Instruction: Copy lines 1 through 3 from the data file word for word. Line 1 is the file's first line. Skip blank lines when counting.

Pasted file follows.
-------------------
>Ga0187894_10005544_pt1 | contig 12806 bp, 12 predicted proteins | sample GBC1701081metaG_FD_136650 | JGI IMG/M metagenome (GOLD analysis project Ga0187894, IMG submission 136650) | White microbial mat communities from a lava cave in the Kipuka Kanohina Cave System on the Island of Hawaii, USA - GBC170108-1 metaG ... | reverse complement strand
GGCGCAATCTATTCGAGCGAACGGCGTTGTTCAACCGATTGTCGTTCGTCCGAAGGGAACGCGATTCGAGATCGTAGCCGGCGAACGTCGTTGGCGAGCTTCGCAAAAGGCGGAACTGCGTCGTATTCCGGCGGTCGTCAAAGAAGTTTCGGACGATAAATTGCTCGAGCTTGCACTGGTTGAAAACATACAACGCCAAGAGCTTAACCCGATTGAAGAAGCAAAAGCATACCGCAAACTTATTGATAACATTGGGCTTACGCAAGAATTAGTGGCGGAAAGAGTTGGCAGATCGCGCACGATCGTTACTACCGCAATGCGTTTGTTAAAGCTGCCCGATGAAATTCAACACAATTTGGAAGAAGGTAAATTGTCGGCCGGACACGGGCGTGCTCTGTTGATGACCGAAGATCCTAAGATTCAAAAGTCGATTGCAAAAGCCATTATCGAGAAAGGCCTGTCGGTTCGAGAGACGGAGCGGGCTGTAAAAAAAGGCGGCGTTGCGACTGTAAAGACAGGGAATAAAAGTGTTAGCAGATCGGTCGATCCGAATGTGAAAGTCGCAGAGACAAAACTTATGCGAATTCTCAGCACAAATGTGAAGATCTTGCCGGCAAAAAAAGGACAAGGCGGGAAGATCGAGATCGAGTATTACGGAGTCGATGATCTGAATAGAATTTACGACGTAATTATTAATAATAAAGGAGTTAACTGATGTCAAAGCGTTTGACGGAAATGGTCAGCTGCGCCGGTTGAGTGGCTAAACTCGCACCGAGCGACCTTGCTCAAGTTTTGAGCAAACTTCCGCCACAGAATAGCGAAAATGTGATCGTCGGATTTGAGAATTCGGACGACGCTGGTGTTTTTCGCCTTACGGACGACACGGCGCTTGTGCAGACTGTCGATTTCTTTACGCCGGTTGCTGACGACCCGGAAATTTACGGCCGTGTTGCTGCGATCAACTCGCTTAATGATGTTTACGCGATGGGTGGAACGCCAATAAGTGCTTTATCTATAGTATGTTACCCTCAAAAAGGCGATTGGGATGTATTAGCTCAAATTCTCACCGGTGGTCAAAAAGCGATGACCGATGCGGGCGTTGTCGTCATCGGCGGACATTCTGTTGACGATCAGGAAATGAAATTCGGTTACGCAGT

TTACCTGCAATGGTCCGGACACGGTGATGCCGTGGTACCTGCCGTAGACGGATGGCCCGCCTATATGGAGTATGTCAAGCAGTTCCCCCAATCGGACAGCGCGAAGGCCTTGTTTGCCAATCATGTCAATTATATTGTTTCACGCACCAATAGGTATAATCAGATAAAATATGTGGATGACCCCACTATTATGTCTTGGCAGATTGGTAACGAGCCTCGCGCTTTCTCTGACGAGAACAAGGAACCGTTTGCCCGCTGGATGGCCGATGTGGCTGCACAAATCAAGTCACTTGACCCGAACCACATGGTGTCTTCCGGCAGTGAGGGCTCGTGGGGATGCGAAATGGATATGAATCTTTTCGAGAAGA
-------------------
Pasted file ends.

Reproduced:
>Ga0187894_10005544_pt1 | contig 12806 bp, 12 predicted proteins | sample GBC1701081metaG_FD_136650 | JGI IMG/M metagenome (GOLD analysis project Ga0187894, IMG submission 136650) | White microbial mat communities from a lava cave in the Kipuka Kanohina Cave System on the Island of Hawaii, USA - GBC170108-1 metaG ... | reverse complement strand
GGCGCAATCTATTCGAGCGAACGGCGTTGTTCAACCGATTGTCGTTCGTCCGAAGGGAACGCGATTCGAGATCGTAGCCGGCGAACGTCGTTGGCGAGCTTCGCAAAAGGCGGAACTGCGTCGTATTCCGGCGGTCGTCAAAGAAGTTTCGGACGATAAATTGCTCGAGCTTGCACTGGTTGAAAACATACAACGCCAAGAGCTTAACCCGATTGAAGAAGCAAAAGCATACCGCAAACTTATTGATAACATTGGGCTTACGCAAGAATTAGTGGCGGAAAGAGTTGGCAGATCGCGCACGATCGTTACTACCGCAATGCGTTTGTTAAAGCTGCCCGATGAAATTCAACACAATTTGGAAGAAGGTAAATTGTCGGCCGGACACGGGCGTGCTCTGTTGATGACCGAAGATCCTAAGATTCAAAAGTCGATTGCAAAAGCCATTATCGAGAAAGGCCTGTCGGTTCGAGAGACGGAGCGGGCTGTAAAAAAAGGCGGCGTTGCGACTGTAAAGACAGGGAATAAAAGTGTTAGCAGATCGGTCGATCCGAATGTGAAAGTCGCAGAGACAAAACTTATGCGAATTCTCAGCACAAATGTGAAGATCTTGCCGGCAAAAAAAGGACAAGGCGGGAAGATCGAGATCGAGTATTACGGAGTCGATGATCTGAATAGAATTTACGACGTAATTATTAATAATAAAGGAGTTAACTGATGTCAAAGCGTTTGACGGAAATGGTCAGCTGCGCCGGTTGAGTGGCTAAACTCGCACCGAGCGACCTTGCTCAAGTTTTGAGCAAACTTCCGCCACAGAATAGCGAAAATGTGATCGTCGGATTTGAGAATTCGGACGACGCTGGTGTTTTTCGCCTTACGGACGACACGGCGCTTGTGCAGACTGTCGATTTCTTTACGCCGGTTGCTGACGACCCGGAAATTTACGGCCGTGTTGCTGCGATCAACTCGCTTAATGATGTTTACGCGATGGGTGGAACGCCAATAAGTGCTTTATCTATAGTATGTTACCCTCAAAAAGGCGATTGGGATGTATTAGCTCAAATTCTCACCGGTGGTCAAAAAGCGATGACCGATGCGGGCGTTGTCGTCATCGGCGGACATTCTGTTGACGATCAGGAAATGAAATTCGGTTACGCAGT

TTACCTGCAATGGTCCGGACACGGTGATGCCGTGGTACCTGCCGTAGACGGATGGCCCGCCTATATGGAGTATGTCAAGCAGTTCCCCCAATCGGACAGCGCGAAGGCCTTGTTTGCCAATCATGTCAATTATATTGTTTCACGCACCAATAGGTATAATCAGATAAAATATGTGGATGACCCCACTATTATGTCTTGGCAGATTGGTAACGAGCCTCGCGCTTTCTCTGACGAGAACAAGGAACCGTTTGCCCGCTGGATGGCCGATGTGGCTGCACAAATCAAGTCACTTGACCCGAACCACATGGTGTCTTCCGGCAGTGAGGGCTCGTGGGGATGCGAAATGGATATGAATCTTTTCGAGAAGA